Lipton did leave New York and Wachtell Lipton for one period during his adult life, and it was because of his commitment to public service.  At the height of the nation’s energy crisis in the 1970s, Lipton was asked by John Sawhill, Deputy Secretary of Energy, a former NYU President, to advise him on a major energy project that had become stalled.  Following receipt of his memorandum with respect to the project, the White House asked Lipton to become special counsel to the Department of Energy, and he took leave from Wachtell Lipton to do so.  In 1980, the US Synthetic Fuel Corporation was created, Sawhill was named as its president, and for several months Lipton acted as general counsel to the corporation.  Lipton left the government and returned to New York City toward the end of 1980 after President Carter lost his bid for re-election.3

In this century, Wachtell Lipton worked hard to help Larry Silverstein bring the World Trade Center site back in a fitting and dignified way, after its devastation in the terrible attack on 9-11.

Throughout his adult life, Lipton has also been a major benefactor of important charities and educational institutions.  By way of example:   Lipton has long supported the New York Legal Aid Society and received its highest award in 1995.  He received the 50th Annual George A. Katz Torch of Learning Award from American Friends of the Hebrew University Lawyers Division in September 2020 for his dedication to Hebrew University.  Lipton and Wachtell Lipton are long-standing benefactors of Prep for Prep, a charity that gives minority and disadvantaged students an opportunity to attend elite private schools, and Lipton served for many years as its Chair and trustee.  Reflecting his deep involvement in teaching and scholarship — and his interest in the humanities — Lipton continues to serve as an Advisor of the American Law Institute, and as a member of the American Academy of Arts & Sciences and a Chevalier de la Légion d’Honneur.4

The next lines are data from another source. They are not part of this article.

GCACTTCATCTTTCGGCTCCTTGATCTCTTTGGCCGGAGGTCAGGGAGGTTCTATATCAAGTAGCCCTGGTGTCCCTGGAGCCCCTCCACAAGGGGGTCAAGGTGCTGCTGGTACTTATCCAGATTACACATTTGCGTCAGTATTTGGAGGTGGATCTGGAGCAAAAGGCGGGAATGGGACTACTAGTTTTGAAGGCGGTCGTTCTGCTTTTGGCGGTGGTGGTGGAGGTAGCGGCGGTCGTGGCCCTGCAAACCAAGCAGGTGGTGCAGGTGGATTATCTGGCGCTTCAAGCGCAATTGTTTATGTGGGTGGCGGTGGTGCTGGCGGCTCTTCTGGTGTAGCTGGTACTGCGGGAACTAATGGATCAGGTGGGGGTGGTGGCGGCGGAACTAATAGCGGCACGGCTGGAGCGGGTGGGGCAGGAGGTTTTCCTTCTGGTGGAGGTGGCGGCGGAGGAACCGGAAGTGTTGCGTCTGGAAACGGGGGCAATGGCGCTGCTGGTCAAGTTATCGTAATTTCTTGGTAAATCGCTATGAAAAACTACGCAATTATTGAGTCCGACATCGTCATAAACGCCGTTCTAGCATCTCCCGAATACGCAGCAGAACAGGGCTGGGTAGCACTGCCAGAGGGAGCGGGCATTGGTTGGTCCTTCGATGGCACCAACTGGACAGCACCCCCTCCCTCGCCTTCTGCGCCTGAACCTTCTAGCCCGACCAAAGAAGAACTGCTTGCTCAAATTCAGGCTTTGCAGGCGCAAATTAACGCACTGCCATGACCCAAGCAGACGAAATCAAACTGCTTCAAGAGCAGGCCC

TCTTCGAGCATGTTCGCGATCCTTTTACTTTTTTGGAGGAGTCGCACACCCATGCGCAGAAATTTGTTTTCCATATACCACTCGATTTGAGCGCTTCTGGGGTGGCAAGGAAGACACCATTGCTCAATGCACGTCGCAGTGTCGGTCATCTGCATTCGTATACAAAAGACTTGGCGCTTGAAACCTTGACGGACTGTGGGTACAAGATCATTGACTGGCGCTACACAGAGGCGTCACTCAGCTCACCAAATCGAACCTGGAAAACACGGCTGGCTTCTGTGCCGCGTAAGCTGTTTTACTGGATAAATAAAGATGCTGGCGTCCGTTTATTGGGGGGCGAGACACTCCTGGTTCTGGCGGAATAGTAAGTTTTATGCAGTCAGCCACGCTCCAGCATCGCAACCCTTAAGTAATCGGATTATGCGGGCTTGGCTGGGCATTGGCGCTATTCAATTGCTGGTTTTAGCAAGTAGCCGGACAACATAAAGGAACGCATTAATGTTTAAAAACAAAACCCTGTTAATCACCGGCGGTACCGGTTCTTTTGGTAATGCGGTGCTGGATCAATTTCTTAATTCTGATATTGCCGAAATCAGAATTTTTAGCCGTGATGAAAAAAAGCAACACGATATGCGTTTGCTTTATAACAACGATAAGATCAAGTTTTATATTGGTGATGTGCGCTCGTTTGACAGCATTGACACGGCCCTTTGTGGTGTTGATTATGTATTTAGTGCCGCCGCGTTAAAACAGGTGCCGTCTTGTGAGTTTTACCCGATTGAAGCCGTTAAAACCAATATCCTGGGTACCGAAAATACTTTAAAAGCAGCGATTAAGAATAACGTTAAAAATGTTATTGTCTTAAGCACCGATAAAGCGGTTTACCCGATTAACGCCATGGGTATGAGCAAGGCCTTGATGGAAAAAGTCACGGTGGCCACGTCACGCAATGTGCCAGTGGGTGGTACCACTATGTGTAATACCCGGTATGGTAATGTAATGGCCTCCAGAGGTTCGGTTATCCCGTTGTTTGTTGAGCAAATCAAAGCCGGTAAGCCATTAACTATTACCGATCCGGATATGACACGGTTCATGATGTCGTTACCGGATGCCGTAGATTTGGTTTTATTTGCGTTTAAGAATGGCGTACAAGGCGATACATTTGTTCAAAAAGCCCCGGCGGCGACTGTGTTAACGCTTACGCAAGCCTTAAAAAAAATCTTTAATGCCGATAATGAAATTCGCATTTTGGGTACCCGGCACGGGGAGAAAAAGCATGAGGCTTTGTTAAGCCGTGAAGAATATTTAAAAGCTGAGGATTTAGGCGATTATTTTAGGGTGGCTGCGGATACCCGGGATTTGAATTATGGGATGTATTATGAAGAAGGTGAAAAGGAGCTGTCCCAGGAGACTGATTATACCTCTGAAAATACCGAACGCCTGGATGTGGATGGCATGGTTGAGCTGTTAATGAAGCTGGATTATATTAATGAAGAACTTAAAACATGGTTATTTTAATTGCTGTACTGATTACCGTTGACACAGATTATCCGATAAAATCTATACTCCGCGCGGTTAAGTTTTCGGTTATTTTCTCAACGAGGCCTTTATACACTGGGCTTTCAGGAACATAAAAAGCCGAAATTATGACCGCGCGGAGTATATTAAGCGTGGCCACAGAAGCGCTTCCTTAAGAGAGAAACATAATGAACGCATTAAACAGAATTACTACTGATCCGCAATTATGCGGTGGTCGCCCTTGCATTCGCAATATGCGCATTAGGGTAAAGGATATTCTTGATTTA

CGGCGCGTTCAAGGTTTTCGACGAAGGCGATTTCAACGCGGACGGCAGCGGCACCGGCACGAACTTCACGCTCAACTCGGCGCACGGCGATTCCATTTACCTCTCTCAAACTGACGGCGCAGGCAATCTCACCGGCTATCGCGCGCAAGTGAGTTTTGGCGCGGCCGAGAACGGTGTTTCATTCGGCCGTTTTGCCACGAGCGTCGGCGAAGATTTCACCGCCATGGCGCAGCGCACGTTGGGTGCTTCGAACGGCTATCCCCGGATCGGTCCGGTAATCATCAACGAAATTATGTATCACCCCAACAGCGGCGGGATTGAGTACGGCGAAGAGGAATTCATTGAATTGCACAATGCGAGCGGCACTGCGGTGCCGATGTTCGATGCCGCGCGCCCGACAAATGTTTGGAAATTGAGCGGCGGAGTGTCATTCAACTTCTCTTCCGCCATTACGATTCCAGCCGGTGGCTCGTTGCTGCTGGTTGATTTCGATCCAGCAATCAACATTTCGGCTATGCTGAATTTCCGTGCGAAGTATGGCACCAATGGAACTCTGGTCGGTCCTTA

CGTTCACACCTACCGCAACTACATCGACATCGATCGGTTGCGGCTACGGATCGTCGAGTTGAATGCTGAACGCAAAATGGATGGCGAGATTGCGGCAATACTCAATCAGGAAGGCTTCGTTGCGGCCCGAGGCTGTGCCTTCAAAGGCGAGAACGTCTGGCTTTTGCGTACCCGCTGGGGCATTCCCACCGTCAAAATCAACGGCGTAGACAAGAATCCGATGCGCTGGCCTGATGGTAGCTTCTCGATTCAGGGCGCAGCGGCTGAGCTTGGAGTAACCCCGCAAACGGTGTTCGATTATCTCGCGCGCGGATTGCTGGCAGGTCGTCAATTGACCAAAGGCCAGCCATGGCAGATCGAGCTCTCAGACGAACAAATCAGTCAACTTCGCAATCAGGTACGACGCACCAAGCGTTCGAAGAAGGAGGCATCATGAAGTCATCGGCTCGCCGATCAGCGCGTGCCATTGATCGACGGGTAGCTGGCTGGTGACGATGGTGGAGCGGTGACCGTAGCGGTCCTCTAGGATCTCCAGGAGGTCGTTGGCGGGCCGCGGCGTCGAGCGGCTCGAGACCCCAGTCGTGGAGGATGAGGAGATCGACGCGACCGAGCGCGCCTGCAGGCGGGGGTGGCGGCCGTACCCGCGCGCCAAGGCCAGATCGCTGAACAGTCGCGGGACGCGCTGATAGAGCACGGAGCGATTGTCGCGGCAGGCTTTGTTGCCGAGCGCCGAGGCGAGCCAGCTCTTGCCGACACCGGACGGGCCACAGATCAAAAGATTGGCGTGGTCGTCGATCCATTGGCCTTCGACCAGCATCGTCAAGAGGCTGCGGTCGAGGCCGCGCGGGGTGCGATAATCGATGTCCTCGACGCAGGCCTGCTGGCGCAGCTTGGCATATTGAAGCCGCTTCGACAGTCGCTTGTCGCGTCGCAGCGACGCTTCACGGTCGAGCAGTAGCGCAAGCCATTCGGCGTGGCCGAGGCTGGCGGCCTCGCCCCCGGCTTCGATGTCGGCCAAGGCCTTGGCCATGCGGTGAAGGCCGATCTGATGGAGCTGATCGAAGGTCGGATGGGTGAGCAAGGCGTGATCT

Wachtell Lipton has been a long-time supporter of the Legal Aid Society and its mission.
A cause Lipton has given his efforts to for many years is Prep for Prep, which gives talented students whose families lack wealth the chance to attend elite preparatory schools and prepare for and afford a challenging college education. Here is Lipton with fellow Board members and Prep for Prep participants, including Wachtell Lipton Associate, Michael Thomas, Harvard Law 2019, in 2018.

1  For detail on his many contributions to NYU, see Martin Lipton, My 60 Years at NYU (Nov. 19, 2012); Dan Slater, Partner for Life, NYU Law Magazine (2013).
2Dealmaker:  Wachtell, Lipton, Rosen & Katz’s Martin Lipton, Legal Week (Apr. 14, 2015).
3 Martin Lipton, My 60 Years at NYU, at 11 (Nov. 19, 2012)
4 See generally, Phil Albinus, Lawyers Who Lead by Example 2014 Awards: Martin Lipton,  N.Y.L.J. (Oct. 14, 2014).